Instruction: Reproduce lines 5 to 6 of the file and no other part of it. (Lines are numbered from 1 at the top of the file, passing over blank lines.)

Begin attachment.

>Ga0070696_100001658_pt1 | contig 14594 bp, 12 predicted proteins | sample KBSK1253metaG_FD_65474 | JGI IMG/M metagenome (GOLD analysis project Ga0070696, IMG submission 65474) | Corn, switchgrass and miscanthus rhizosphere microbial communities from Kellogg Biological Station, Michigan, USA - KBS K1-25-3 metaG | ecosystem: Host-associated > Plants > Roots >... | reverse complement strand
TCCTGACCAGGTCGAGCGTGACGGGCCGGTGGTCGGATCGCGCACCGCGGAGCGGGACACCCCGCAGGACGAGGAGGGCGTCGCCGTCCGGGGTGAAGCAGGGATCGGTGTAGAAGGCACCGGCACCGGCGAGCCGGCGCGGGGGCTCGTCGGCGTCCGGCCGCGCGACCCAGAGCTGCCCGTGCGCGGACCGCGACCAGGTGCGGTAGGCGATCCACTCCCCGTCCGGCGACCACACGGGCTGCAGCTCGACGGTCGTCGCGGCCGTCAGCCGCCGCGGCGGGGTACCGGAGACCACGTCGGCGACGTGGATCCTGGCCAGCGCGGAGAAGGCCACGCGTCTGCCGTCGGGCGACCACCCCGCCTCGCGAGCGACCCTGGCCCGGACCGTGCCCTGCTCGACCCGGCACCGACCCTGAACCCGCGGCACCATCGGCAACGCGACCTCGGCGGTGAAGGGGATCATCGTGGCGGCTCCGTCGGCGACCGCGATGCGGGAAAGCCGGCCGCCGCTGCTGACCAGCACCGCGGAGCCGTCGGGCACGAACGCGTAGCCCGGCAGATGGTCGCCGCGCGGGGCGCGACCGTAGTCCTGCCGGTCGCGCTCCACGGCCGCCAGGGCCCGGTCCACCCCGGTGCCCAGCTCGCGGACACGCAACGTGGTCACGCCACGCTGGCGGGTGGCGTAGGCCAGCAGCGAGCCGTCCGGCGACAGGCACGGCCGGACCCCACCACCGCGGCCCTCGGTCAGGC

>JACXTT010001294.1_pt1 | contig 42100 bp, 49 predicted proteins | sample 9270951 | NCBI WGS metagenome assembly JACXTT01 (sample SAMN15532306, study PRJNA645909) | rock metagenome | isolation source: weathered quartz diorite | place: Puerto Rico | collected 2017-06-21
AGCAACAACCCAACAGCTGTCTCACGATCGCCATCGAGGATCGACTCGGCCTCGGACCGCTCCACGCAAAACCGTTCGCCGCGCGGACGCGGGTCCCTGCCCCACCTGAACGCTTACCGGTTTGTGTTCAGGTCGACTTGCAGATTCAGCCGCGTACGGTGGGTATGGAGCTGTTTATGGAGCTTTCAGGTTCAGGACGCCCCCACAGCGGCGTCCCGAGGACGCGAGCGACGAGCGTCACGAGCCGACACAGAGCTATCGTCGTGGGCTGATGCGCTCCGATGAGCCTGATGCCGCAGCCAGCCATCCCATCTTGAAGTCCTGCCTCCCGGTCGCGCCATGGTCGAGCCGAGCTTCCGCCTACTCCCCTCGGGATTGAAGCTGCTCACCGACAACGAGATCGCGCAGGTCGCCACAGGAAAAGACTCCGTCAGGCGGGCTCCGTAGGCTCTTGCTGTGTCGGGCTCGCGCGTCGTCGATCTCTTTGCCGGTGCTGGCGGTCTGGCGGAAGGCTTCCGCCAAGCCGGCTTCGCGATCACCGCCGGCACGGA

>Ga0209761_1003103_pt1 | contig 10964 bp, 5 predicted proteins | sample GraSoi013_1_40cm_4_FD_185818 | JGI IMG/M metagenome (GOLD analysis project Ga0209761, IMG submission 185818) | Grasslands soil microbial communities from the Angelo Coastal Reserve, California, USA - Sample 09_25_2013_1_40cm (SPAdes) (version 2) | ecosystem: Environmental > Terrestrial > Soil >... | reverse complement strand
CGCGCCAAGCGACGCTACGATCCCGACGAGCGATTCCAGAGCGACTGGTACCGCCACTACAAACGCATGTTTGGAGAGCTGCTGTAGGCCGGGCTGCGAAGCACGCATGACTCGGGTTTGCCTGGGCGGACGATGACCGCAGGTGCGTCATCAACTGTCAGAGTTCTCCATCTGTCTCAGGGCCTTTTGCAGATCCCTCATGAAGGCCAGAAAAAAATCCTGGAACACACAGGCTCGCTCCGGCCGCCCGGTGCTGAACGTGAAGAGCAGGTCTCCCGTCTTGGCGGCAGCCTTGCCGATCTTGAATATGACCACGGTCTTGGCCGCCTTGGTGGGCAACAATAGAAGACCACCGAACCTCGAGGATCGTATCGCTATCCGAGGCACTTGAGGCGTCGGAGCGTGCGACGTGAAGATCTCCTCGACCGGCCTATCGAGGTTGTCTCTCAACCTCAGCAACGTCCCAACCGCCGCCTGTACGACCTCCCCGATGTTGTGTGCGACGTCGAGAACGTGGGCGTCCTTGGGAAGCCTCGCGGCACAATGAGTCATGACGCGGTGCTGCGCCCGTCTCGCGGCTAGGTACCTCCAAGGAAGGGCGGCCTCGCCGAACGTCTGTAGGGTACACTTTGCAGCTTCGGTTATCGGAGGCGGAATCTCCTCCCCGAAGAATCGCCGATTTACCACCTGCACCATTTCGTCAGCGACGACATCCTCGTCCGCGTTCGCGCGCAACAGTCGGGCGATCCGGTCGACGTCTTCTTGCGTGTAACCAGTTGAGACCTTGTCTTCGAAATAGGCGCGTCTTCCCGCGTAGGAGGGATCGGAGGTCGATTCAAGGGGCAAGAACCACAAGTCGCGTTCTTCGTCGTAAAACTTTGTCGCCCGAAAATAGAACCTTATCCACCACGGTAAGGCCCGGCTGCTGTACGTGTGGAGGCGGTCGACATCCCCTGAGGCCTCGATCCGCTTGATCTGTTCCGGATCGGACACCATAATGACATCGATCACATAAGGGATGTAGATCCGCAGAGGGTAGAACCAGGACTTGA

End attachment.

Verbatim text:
>Ga0209761_1003103_pt1 | contig 10964 bp, 5 predicted proteins | sample GraSoi013_1_40cm_4_FD_185818 | JGI IMG/M metagenome (GOLD analysis project Ga0209761, IMG submission 185818) | Grasslands soil microbial communities from the Angelo Coastal Reserve, California, USA - Sample 09_25_2013_1_40cm (SPAdes) (version 2) | ecosystem: Environmental > Terrestrial > Soil >... | reverse complement strand
CGCGCCAAGCGACGCTACGATCCCGACGAGCGATTCCAGAGCGACTGGTACCGCCACTACAAACGCATGTTTGGAGAGCTGCTGTAGGCCGGGCTGCGAAGCACGCATGACTCGGGTTTGCCTGGGCGGACGATGACCGCAGGTGCGTCATCAACTGTCAGAGTTCTCCATCTGTCTCAGGGCCTTTTGCAGATCCCTCATGAAGGCCAGAAAAAAATCCTGGAACACACAGGCTCGCTCCGGCCGCCCGGTGCTGAACGTGAAGAGCAGGTCTCCCGTCTTGGCGGCAGCCTTGCCGATCTTGAATATGACCACGGTCTTGGCCGCCTTGGTGGGCAACAATAGAAGACCACCGAACCTCGAGGATCGTATCGCTATCCGAGGCACTTGAGGCGTCGGAGCGTGCGACGTGAAGATCTCCTCGACCGGCCTATCGAGGTTGTCTCTCAACCTCAGCAACGTCCCAACCGCCGCCTGTACGACCTCCCCGATGTTGTGTGCGACGTCGAGAACGTGGGCGTCCTTGGGAAGCCTCGCGGCACAATGAGTCATGACGCGGTGCTGCGCCCGTCTCGCGGCTAGGTACCTCCAAGGAAGGGCGGCCTCGCCGAACGTCTGTAGGGTACACTTTGCAGCTTCGGTTATCGGAGGCGGAATCTCCTCCCCGAAGAATCGCCGATTTACCACCTGCACCATTTCGTCAGCGACGACATCCTCGTCCGCGTTCGCGCGCAACAGTCGGGCGATCCGGTCGACGTCTTCTTGCGTGTAACCAGTTGAGACCTTGTCTTCGAAATAGGCGCGTCTTCCCGCGTAGGAGGGATCGGAGGTCGATTCAAGGGGCAAGAACCACAAGTCGCGTTCTTCGTCGTAAAACTTTGTCGCCCGAAAATAGAACCTTATCCACCACGGTAAGGCCCGGCTGCTGTACGTGTGGAGGCGGTCGACATCCCCTGAGGCCTCGATCCGCTTGATCTGTTCCGGATCGGACACCATAATGACATCGATCACATAAGGGATGTAGATCCGCAGAGGGTAGAACCAGGACTTGA